I wrote a research paper looking the relationship between sleep duration and metabolic syndrome and this blog is a summary of what I learned. References are listed at the end and can be found on PubMed.
Metabolic Syndrome and sleep
Metabolic syndrome is a group of metabolic risk factors used to identify individuals at risk for cardiovascular disease (1). A correlation between sleep duration and the development of metabolic syndrome has been observed.
The National Cholesterol Education Program (NCEP) Adult Treatment Panel III diagnosis of metabolic syndrome requires the presence of three or more of the following features (1):
1. Waist circumference:
- Men: Greater than or equal to 102cm (40in)
- Women: Greater than or equal to 88cm (35in)
2. Triglycerides: Greater than or equal to 1.7mmol/L (150 mg/dL)
3. HDL cholesterol:
- Men: Less than 1.0mmol/L (40mg/dL)
- Women: Less than 1.3mmol/L (50mg/dL)
4. Blood pressure: Greater than or equal to 130/85 mmHg or medicated for hypertension
5. Fasting blood glucose: Greater than or equal to 5.6mmol/L (100mg/dL) or medicated for hyperglycemia
First-line treatment focuses on lifestyle factors such as dietary modification and increased physical activity (1). However, given that “‘normal’ average sleep duration has decreased from about 9 h per night in 1910 to about 7.5 h currently, (2)” and mounting evidence that sleep deprivation causes physiological changes that lead to metabolic syndrome, sleep deprivation is another important lifestyle factor to consider.
Short sleep duration (less than 6 hours per night) is associated with the highest risk for metabolic syndrome, but long sleep duration (more than 8 or 9 hours per night) is also associated with increased risk. The lowest risk was seen in subjects sleeping 7-8 hours per night (3,4).
Belly fat and sleep
With regards to abdominal obesity, “very short and short sleepers were at least 1.6 times more likely to meet criteria for abdominal obesity … compared with individuals who slept 7 to 8 hours per night (4).”
There is also a correlation between insulin resistance and sleep duration, both short and long: “with the reference group, the odds of meeting the glucose criterion were at least 1.7 times greater in the very short (< 6 hours) and long (> 8 hours) sleeper groups (4).” It is also likely that insulin resistance due to altered metabolism resulting from inadequate sleep develops gradually over years. One study restricted sleep in healthy young men to four hours per night for six nights and found that sleep debt led to impaired carbohydrate tolerance. Decreased morning insulin sensitivity was observed after 6 days of sleep restriction compared to when subjects were fully rested (6). “These results suggest that insulin sensitivity was lower on the 6th than on the 5th day of sleep restriction and thus that insulin resistance may develop progressively with increasing exposure to partial sleep loss (5).”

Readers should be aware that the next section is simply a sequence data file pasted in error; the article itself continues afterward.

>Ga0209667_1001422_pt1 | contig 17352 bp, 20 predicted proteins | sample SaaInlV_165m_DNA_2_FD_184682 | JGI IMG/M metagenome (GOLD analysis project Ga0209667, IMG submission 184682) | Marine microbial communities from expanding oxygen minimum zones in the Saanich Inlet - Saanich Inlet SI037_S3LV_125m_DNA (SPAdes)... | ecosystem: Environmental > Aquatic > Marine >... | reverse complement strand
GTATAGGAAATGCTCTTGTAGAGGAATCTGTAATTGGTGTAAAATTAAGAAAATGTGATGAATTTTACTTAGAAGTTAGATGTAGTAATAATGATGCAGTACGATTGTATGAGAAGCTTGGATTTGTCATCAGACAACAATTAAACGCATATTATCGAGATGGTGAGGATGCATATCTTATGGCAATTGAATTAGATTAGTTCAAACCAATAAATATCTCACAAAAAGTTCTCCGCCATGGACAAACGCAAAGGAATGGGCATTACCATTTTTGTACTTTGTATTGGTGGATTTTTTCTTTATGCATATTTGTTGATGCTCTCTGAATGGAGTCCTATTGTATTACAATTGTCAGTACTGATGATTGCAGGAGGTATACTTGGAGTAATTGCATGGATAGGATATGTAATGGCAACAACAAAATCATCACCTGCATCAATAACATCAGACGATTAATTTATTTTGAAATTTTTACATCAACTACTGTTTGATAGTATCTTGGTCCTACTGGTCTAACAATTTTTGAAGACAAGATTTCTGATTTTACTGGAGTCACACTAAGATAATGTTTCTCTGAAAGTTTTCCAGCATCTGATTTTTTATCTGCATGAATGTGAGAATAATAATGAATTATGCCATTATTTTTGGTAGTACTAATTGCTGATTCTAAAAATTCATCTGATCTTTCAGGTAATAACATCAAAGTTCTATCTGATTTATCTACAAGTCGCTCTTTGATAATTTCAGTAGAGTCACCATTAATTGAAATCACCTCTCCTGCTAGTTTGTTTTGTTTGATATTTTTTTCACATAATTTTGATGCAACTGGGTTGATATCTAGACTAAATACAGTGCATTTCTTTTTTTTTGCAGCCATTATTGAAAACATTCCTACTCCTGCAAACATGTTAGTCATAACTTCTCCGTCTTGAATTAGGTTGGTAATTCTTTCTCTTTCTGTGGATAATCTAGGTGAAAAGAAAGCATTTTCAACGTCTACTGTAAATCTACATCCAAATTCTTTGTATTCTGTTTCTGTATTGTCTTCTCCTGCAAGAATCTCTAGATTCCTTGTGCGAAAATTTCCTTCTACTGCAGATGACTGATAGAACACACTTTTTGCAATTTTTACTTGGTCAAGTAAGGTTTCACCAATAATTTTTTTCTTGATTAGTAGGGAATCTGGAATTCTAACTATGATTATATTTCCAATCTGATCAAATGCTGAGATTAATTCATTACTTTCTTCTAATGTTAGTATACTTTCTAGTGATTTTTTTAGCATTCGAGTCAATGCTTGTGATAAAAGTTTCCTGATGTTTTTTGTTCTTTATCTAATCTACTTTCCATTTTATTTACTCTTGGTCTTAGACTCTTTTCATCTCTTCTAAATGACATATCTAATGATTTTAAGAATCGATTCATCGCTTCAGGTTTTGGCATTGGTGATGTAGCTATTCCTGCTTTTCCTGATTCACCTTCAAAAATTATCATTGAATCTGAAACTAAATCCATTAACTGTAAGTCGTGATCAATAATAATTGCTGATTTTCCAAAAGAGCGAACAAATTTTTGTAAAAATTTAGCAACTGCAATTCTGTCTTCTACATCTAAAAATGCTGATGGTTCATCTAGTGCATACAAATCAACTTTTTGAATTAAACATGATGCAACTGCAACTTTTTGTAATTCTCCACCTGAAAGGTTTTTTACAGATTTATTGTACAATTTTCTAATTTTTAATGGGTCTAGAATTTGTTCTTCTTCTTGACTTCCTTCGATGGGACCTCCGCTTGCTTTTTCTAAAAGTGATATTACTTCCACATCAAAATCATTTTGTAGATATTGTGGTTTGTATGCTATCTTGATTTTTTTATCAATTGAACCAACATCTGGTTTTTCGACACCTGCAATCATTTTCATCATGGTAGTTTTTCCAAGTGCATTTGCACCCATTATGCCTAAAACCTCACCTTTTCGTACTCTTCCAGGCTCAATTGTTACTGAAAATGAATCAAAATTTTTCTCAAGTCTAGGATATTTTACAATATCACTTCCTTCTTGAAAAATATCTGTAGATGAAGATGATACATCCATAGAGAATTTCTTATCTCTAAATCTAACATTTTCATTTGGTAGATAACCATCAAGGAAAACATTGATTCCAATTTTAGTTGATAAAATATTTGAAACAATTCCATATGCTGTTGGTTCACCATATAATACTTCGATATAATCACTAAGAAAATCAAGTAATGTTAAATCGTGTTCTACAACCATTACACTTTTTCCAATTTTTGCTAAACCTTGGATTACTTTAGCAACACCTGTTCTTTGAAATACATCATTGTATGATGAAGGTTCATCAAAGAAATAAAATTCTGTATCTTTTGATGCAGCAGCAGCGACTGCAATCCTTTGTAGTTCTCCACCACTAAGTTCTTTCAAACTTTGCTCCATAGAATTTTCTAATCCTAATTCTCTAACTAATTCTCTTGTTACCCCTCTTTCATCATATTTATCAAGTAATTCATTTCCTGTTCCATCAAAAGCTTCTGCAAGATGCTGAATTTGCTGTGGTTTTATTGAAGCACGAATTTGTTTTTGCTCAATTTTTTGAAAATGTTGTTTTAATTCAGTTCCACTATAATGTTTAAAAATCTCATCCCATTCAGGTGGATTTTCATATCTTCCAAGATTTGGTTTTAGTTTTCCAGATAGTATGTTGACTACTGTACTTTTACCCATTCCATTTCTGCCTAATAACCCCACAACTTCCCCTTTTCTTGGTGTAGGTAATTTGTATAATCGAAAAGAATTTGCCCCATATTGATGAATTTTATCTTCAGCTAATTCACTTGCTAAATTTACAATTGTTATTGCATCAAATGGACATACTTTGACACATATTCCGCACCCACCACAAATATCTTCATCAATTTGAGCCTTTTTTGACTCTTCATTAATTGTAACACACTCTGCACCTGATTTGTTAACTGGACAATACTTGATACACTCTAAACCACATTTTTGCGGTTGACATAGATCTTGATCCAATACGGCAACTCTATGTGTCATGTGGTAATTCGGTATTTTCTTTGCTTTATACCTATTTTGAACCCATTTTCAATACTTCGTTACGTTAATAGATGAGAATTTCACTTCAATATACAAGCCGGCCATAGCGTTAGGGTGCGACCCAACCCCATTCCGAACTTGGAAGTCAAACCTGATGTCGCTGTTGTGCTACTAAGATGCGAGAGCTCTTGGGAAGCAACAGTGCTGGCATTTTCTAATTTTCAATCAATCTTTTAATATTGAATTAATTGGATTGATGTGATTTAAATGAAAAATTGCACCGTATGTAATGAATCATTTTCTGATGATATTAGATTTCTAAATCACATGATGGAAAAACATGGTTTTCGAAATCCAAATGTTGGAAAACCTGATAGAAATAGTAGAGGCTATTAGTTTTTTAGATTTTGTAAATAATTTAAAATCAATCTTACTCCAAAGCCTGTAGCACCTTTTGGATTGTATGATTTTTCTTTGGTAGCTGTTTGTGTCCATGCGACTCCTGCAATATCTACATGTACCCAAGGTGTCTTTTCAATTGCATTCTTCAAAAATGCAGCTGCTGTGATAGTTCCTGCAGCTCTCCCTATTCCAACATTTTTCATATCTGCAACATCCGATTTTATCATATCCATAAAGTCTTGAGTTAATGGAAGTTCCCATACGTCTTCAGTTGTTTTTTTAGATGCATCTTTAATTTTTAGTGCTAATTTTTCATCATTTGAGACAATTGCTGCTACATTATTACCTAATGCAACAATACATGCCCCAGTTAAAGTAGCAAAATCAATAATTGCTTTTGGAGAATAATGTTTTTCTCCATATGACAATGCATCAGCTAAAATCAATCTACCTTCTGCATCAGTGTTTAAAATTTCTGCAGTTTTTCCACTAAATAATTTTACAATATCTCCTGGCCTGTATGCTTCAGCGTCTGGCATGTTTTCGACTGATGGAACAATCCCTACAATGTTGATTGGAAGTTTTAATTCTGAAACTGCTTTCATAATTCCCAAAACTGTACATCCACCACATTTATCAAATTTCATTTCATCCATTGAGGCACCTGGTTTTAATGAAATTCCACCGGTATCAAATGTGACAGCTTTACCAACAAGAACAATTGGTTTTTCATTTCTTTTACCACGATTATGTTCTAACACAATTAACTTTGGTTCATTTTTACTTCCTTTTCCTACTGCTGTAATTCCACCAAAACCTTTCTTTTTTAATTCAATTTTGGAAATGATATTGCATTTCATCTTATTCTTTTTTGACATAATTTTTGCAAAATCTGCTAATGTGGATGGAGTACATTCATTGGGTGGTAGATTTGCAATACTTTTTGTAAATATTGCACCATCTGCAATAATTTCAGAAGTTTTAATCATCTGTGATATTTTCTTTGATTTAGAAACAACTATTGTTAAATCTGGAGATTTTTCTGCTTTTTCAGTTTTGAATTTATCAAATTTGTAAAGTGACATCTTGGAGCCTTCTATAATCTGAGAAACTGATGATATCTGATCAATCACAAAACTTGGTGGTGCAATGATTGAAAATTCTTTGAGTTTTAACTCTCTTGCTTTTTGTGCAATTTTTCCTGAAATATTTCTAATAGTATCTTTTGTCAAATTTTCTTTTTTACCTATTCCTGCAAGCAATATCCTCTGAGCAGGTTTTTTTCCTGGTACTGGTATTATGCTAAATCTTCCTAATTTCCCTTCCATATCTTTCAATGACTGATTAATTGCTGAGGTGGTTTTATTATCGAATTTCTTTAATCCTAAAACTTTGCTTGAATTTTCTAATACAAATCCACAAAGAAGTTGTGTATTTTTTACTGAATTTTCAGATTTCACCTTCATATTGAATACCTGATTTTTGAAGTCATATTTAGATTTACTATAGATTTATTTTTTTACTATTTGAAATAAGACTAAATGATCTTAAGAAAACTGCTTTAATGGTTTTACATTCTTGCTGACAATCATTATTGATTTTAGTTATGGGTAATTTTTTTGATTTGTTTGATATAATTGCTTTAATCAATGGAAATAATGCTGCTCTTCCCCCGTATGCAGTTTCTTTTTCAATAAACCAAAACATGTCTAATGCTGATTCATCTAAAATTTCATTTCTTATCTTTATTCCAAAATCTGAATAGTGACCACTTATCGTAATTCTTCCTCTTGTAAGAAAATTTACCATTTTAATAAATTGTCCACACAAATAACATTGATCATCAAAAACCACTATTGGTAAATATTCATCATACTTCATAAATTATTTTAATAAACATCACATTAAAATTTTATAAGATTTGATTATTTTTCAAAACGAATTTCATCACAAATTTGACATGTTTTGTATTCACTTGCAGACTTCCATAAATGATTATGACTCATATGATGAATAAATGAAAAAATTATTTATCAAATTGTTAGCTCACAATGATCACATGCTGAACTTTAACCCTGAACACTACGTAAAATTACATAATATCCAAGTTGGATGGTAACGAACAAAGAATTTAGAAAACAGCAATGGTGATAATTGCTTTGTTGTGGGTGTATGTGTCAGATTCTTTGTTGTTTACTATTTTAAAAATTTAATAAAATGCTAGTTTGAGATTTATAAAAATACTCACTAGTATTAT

Blood pressure and sleep
The Sleep Heart Health Study found that sleep duration was associated with risk of hypertension, with those sleeping less than 6 and 6-7 hours and those sleeping 8-9 and 9 or more hours demonstrating increased risk (6). A longitudinal analyses of the first National Health and Nutrition Examination Survey demonstrated that sleep durations of “< or =5 hours per night were associated with a significantly increased risk of hypertension … in subjects between the ages of 32 and 59 years (7).”
Can you sleep too much?
The studies discussed above have also found a relationship between increased sleep and metabolic syndrome. When examined more closely in one study, relationships between long sleep duration and metabolic syndrome and elevated glucose “were no longer significant with adjustment for use of antihypertensive medication, which has been shown to impact fasting blood glucose levels (4).” There is also a relationship between long sleep duration and sleep apnea, suggesting that “long sleep duration is a proxy for sleep disordered breathing and that sleep apnea drives the relationship between long sleep duration and health outcomes (4).”